The recent decision, In the Estate of Olga G Suboch, is yet another case in which one beneficiary raised objections to the accounts submitted by the executor and the amount of compensation claimed by him in circumstances in which the objections were minor and mostly unsubstantiated. The decision is unexceptional, but it is instructive in that it outlines the factors that the court considers in such a case.
The testator, a widow, died in 2015, survived by her three children, Andrew, Katherine, and Janine. By her will, she appointed Andrew as her executor. She made lump sum payments to grandchildren and nephews (which amounts have already been paid) and split the residue equally between the three children. The assets consisted of the testator’s home, bank and investment accounts, jewelry, and other personal objects, and a 100% interest in Kajaan Investments Ltd. The latter was a holding company that held a 50% interest in SHOD Investments Ltd. SHOD was also a holding company that owned two valuable real properties, a small strip mall and a small apartment building. The strip mall was sold in 2018 and the apartment building was sold in 2020. The funds were distributed between Kajaan and SHOD’s other 50% shareholder, the testator’s brother, Don. The total value of the estate at the testator’s death was about $8 million and is now worth about $10 million. The only remaining assets in the estate are cash and the shares in Kajaan.
Andrew brought this application to pass the accounts. Janine raised several issues about the accounts and about the amount claimed by Andrew for compensation. She had also brought an application to remove Andrew as executor in 2019, but it was never argued and was not pursued.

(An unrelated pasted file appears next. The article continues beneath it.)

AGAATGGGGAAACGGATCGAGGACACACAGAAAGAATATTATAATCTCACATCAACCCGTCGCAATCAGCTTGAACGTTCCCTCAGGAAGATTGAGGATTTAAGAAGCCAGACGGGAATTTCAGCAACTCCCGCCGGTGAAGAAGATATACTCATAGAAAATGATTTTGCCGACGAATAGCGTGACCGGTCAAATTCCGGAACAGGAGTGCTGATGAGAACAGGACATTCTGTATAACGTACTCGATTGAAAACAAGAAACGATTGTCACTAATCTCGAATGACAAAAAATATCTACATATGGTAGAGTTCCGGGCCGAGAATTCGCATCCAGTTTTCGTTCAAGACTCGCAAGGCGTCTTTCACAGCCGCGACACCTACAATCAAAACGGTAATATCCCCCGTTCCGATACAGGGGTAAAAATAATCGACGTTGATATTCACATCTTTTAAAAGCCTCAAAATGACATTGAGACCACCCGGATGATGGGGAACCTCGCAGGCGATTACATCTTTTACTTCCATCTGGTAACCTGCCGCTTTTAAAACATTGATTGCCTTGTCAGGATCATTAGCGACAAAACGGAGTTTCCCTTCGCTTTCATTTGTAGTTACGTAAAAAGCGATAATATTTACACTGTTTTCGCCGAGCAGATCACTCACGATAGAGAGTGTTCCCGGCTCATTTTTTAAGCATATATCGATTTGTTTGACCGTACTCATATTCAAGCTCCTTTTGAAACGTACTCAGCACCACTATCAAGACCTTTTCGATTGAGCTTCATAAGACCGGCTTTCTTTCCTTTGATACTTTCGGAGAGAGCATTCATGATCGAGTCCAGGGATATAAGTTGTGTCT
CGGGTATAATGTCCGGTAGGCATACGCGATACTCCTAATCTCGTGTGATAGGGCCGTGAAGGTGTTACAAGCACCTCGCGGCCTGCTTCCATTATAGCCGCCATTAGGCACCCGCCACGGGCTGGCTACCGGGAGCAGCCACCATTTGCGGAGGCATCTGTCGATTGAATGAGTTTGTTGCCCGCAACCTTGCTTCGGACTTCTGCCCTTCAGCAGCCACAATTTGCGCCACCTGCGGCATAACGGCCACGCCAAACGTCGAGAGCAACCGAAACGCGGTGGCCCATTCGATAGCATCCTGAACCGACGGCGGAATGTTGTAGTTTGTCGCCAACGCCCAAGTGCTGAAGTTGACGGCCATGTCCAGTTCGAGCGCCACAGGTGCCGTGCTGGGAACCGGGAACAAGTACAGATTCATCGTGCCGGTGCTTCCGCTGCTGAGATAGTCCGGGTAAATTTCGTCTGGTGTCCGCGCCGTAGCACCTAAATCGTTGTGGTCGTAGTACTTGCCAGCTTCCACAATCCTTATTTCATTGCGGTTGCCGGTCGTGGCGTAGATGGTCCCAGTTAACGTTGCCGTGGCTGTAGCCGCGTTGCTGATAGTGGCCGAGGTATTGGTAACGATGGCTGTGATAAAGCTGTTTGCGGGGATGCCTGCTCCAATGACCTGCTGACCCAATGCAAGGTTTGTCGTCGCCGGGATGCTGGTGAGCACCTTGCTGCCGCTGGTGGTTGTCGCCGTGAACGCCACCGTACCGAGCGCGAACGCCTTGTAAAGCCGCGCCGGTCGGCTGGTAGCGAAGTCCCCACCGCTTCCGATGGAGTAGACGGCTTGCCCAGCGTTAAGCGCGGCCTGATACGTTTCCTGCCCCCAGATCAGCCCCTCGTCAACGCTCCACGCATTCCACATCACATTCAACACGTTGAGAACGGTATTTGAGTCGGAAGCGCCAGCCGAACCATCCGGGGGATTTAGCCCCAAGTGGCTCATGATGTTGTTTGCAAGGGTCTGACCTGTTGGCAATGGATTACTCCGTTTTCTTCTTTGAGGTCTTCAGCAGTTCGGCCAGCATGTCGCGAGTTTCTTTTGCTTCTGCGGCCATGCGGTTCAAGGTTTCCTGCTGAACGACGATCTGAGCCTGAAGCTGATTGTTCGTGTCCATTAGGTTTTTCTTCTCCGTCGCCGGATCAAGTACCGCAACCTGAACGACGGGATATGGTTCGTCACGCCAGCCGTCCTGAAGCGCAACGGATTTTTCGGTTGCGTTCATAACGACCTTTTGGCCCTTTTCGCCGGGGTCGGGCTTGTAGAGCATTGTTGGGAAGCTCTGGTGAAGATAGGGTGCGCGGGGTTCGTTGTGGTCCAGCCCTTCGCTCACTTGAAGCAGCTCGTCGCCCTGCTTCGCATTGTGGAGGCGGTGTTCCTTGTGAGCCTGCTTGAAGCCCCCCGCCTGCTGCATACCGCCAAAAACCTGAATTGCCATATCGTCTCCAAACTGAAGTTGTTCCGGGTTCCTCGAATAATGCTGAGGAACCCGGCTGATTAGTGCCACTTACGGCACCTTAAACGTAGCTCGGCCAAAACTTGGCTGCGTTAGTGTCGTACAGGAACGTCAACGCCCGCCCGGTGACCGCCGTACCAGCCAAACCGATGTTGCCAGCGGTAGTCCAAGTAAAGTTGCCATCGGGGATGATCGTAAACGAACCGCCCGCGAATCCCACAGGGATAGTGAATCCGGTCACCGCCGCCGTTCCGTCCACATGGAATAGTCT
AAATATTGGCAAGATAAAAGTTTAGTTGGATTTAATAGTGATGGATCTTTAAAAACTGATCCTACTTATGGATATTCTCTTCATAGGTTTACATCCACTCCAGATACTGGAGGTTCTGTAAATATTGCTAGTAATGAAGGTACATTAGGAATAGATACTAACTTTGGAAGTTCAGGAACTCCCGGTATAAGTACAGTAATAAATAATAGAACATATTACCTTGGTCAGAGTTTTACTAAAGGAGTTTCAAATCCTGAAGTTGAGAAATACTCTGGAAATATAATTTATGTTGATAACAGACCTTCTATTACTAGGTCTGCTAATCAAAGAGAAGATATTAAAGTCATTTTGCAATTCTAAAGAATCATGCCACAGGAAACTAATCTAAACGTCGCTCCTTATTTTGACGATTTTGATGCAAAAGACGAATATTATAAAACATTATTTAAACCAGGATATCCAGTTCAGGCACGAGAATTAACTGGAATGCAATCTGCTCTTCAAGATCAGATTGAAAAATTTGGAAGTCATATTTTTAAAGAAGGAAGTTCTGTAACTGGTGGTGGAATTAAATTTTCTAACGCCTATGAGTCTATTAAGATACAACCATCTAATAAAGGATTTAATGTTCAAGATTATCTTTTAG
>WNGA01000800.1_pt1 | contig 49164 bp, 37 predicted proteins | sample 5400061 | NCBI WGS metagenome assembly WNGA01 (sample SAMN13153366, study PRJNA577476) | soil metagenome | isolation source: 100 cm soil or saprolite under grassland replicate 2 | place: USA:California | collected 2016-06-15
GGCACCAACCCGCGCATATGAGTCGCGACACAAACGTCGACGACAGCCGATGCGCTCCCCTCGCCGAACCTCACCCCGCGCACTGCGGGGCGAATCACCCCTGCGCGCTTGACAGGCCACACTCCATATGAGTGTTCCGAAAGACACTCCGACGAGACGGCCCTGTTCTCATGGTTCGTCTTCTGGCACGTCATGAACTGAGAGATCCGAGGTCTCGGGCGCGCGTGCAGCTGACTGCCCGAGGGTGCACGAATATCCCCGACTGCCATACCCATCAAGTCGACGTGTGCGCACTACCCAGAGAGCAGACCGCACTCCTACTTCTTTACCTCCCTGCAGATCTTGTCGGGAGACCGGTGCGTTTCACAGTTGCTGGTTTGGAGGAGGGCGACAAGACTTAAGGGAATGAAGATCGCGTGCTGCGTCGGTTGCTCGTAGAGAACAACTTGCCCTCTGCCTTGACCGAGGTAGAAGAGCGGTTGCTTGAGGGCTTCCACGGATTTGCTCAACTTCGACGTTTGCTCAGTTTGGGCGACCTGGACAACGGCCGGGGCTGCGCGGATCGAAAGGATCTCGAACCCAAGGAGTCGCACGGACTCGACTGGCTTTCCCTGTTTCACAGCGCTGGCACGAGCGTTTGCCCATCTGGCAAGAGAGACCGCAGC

Justice Penny found that Janine’s concerns about the accounts were partly just technical points that had no impact on the amounts reflected in the accounts. Other complaints concerned small amounts that hardly justified the time and expense of bringing the application. With one exception (to be mentioned below), the financial impact of the objections was less than $15,000 and the executor had already agreed to reduce his compensation by more than that amount.
Justice Penny accepted that there may have been some technical errors in the presentation of the accounts, but noted that this was a large, complex estate, the administration of which extended over five years. Importantly, his Honour stated:
9 … Sometimes, perfection is the enemy of the good. I am not prepared to reject the accounts on the basis of minor, technical errors, largely because the cost and delay that would result from making such an order would far outweigh any discernible benefit.
10 An estate trustee is not required to meet a standard of perfection; rather, the standard of care of an estate trustee with respect to maintaining accounts is the standard of a person using ordinary care and diligence in managing their own affairs.
Moreover, he noted that Andrew had to account over several years, his mother did not keep electronic records, and his accounting fell in the middle of a world-wide epidemic. To the extent that he could not provide vouchers, he or Katherine provided an explanation or documents to justify the amount of the expense charged to the estate. As his Honour stated, any items that cannot be explained are de minimus [sic, minimis].